Leah loves cooking healthy food and enjoys finding ways to spruce up traditional recipes. She is a follower of the 21-Day Fix.
Spicing Things Up—Literally!
Eating healthy becomes a way of life pretty quickly once you get the hang of it. At least it did for me. But I love variety, and a program that has me eating broccoli and grilled chicken all the time never works. I like to get creative in the kitchen and try new flavor combinations.
I remember seeing an episode of Master Chef where the contestants received a mystery box and were told to prepare bibimbap, a traditional Korean dish. My first thought was "what the heck is a bibimbap?" Then I realized how fun it is to say. I also recall seeing how easily the contestants were able to really tailor this dish to their own style with the ingredients provided.
Time to Customize
I know that bibimbap is usually served over rice, but I have a ton of my favorite brown rice ramen in the cabinet, and I'm running out of space. So I started thinking: what else do I have that I could throw in here?
I don't have any kimchi in the house, because I'm not really partial to pickled foods. But I always have some bagged coleslaw mix in the fridge because it's super versatile. I also had a bunch of other veggies to make, including leftover snow peas from my chow mein. I've seen many versions of bibimbap that top the dish with an egg, but my family won't have that. So I left it out.
Once I started gathering my ingredients, I realized the fresh mushrooms I had went bad. Easy fix: I used canned mushrooms. Not my favorite, but they work in a pinch. You could also use dried mushrooms, provided they're reconstituted before cooking. The rest was super simple.
|Prep time||Cook time||Ready in||Yields|
- 1 pound ground beef
- 3 carrots, julienned
- 1 zucchini, julienned
- 1 package mushrooms, any type, can be fresh, canned, or dried
- 1 cup snow peas, cut into 1/2
- 1 bag coleslaw mix
- 1 bag baby spinach
- 2 cakes brown rice ramen, or 2 cups rice
- 2 to 3 tablespoons sesame oil, divided
- 1/4 cup coconut aminos or tamari sauce, divided
- 1 to 2 tablespoons chili paste, or sriracha
- 4 eggs, over easy (optional garnish)
- Sprinkle of sesame seeds, (optional garnish)
- Dash of hot sauce, (optional garnish)
- Using a large skillet over medium high heat, add 1 teaspoon of sesame oil and the carrots. Sauté until the carrots are cooked but still a little crisp, about 2 to 3 minutes. Add a teaspoon of coconut aminos/tamari to the skillet. When the carrots are done, move them to a bowl and cover it to keep them warm.
- Place the beef into the skillet with the chili paste. I chose to be a bit cautious, and only used 1 tablespoon, but it wasn't spicy at all. Play around with the amount to find the right amount of chili paste for you. Make sure everything is mixed very well, and cook until there is no pink left (about 8 minutes). Break the ground beef into smaller pieces as you cook, so it should ideally be tiny crumbles. Place into a bowl and cover.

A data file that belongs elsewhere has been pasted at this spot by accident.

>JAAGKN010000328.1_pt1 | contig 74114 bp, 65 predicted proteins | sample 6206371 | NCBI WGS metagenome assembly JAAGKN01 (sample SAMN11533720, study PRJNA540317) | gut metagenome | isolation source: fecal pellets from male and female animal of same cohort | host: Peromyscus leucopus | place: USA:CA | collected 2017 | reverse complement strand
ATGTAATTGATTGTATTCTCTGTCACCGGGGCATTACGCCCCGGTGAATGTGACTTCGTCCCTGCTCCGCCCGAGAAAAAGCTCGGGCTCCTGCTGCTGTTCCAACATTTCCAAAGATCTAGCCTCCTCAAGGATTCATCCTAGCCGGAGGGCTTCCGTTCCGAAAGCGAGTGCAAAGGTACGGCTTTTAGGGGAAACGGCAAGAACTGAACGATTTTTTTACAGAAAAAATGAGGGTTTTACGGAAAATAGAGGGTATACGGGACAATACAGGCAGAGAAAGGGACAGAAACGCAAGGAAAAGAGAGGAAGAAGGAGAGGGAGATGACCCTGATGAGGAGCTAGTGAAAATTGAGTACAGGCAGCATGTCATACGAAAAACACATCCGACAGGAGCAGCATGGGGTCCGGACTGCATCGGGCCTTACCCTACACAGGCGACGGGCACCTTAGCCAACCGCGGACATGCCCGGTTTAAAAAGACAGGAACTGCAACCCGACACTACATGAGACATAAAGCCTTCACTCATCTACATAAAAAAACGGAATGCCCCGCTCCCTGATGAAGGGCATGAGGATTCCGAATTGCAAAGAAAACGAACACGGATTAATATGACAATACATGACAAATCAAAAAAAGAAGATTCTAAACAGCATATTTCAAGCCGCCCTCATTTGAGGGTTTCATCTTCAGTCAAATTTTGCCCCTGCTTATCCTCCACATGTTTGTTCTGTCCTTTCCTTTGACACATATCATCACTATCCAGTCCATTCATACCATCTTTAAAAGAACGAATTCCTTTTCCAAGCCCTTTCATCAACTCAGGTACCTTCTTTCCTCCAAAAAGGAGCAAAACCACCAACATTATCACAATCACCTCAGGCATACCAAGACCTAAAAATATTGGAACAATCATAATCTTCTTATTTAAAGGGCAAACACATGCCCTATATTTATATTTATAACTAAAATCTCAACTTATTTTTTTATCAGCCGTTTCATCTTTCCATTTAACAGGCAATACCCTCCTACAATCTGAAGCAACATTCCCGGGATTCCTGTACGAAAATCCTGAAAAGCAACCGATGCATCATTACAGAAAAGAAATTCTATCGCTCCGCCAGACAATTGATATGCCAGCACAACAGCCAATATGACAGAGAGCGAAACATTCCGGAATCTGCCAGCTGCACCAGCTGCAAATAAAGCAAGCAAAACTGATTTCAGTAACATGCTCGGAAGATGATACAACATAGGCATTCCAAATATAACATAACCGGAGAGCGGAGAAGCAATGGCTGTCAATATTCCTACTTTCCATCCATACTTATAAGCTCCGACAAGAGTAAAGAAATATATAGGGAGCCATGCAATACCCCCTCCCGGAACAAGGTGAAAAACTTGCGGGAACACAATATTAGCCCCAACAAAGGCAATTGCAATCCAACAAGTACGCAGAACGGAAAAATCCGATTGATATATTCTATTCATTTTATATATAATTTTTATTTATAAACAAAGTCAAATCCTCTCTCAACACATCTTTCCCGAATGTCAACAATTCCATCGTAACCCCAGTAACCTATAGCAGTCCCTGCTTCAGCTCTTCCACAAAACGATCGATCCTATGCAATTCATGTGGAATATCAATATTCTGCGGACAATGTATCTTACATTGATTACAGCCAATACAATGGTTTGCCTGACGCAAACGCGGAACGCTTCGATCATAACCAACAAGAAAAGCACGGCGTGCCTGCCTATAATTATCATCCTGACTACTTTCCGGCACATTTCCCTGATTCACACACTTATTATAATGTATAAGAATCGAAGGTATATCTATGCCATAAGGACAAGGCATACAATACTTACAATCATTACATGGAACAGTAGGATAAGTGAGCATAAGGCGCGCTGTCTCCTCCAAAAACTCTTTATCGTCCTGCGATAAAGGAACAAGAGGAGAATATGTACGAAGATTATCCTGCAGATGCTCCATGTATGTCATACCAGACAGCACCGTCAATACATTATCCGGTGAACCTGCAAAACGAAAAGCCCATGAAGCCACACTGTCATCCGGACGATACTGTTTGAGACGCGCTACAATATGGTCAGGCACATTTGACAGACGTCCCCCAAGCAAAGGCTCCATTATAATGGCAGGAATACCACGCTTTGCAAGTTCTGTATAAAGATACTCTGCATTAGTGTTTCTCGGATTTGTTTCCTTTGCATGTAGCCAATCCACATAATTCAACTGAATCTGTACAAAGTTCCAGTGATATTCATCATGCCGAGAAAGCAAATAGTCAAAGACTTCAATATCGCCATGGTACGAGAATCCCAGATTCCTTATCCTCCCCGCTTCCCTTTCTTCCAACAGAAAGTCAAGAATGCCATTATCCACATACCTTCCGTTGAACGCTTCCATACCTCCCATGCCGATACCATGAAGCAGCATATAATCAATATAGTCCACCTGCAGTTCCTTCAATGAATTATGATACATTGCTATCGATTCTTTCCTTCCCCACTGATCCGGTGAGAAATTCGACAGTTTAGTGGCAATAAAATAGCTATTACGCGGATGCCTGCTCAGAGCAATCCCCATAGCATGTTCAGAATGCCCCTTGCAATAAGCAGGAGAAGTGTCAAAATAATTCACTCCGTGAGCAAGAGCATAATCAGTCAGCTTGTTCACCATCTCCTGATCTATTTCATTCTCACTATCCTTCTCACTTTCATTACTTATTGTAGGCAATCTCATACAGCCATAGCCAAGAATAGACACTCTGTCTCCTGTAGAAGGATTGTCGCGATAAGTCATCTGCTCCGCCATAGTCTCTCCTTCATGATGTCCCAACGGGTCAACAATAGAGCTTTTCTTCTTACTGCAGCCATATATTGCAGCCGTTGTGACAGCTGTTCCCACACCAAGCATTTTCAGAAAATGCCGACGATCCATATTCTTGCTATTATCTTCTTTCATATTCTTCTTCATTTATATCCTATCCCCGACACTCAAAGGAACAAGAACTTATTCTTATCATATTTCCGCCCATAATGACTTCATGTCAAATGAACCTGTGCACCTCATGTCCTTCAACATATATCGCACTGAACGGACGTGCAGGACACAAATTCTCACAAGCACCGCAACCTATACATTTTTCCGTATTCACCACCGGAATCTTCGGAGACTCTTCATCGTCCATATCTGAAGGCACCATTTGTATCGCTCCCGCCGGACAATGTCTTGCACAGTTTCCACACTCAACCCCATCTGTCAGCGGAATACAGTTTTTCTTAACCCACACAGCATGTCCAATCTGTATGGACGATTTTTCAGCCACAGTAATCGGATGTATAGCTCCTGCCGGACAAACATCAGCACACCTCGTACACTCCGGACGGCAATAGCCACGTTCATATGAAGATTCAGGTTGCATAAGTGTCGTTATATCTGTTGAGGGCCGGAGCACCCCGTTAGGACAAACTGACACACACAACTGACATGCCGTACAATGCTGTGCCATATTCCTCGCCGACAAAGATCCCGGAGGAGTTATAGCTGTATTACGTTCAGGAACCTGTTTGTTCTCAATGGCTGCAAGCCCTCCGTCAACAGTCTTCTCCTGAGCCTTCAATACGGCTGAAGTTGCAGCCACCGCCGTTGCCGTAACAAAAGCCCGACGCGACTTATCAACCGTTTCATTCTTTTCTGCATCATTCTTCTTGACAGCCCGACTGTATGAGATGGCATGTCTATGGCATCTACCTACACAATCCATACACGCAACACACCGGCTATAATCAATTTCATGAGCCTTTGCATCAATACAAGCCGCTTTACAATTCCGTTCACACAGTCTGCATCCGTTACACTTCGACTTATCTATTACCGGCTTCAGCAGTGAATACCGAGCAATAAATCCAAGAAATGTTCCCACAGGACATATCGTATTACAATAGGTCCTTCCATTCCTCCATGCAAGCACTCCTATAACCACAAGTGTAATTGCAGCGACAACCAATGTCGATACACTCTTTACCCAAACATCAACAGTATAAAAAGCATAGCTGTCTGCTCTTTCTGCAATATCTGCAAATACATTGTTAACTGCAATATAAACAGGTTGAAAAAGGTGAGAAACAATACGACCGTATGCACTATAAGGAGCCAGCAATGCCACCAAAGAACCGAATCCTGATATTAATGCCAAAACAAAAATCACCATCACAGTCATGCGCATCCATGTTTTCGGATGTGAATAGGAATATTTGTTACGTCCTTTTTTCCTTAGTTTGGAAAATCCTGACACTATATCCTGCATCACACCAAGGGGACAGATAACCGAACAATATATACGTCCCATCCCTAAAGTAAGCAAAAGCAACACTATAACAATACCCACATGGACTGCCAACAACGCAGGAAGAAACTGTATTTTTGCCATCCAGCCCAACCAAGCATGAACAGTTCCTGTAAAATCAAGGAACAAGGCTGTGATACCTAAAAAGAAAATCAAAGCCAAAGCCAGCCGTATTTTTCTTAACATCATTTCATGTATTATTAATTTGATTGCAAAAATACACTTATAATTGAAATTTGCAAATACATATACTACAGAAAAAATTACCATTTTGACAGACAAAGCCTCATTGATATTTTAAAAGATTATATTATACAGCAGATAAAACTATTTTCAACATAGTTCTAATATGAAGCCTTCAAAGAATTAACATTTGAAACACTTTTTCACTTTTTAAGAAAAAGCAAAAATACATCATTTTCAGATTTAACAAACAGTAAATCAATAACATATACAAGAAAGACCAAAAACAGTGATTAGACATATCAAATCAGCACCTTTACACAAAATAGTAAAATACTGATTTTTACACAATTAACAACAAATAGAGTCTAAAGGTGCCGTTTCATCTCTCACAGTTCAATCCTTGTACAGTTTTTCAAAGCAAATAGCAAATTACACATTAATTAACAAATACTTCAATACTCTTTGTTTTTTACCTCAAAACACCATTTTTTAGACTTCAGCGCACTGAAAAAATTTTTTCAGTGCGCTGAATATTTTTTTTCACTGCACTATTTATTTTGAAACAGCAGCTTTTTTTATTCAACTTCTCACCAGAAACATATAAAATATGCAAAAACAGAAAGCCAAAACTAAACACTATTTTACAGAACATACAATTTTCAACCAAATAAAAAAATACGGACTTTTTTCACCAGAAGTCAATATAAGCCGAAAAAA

- Repeat step 1 for the snow peas, zucchini, spinach, mushrooms, and cabbage, keeping all in separate covered bowls. I added about double the amount of coconut aminos/tamari to the cabbage, as it absorbed all the liquid right away.
- While the mushrooms are cooking, put up the water for the brown rice ramen, and cook according to instructions.
- Once everything has finished, place your noodles in the center of a large bowl (or plate like I did), and surround it with the sautéed vegetables and meat. I topped mine with sesame seeds and hot sauce, but feel free to get creative with your arrangement and garnishes!
What Do You Think?
I cooked these ingredients in a specific order, as even in covered bowls, certain things cool off faster (I'm looking at you, cabbage and noodles). Also, cooking the meat (but not draining the fat) allows some of the flavor and spice to infuse into the veggies, which I drained before serving.
Gluten-Free Ramen? Where?
21-Day Fix Container Counts
This meal is an amazing way to get your family to eat more vegetables. I've heard it said that it's healthy to eat a variety of colors, and this meal is a nice mix of colors and textures. 21-Day Fix container counts are as follows:
- 1 red
- 2 green
- 1 yellow
- 2 teaspoons
- Please be sure to count any additional vegetables or garnishes you use!
This dish is probably the easiest one to customize, because you can change just about anything you like. Let your imagination run wild! ENJOY!
© 2018 Leah
peachy from Home Sweet Home on June 13, 2018:
Mmmm... looks delicious, very different from the Korean version
Leah (author) from New York on June 13, 2018:
I do not make the coconut aminos at home, so I wouldn’t have any idea how to make it. But yes, you can substitute any other kind of meat! I hope you enjoy it!
Rinita Sen on June 13, 2018:
This is a great recipe. I am on AIP and I could easily tweak one or two ingredients to suit my diet. Questions: Do you make the coconut aminos at home? Is there an easy recipe? Also, could I substitute other kinds of meat such as chicken or lamb? Thank you for sharing!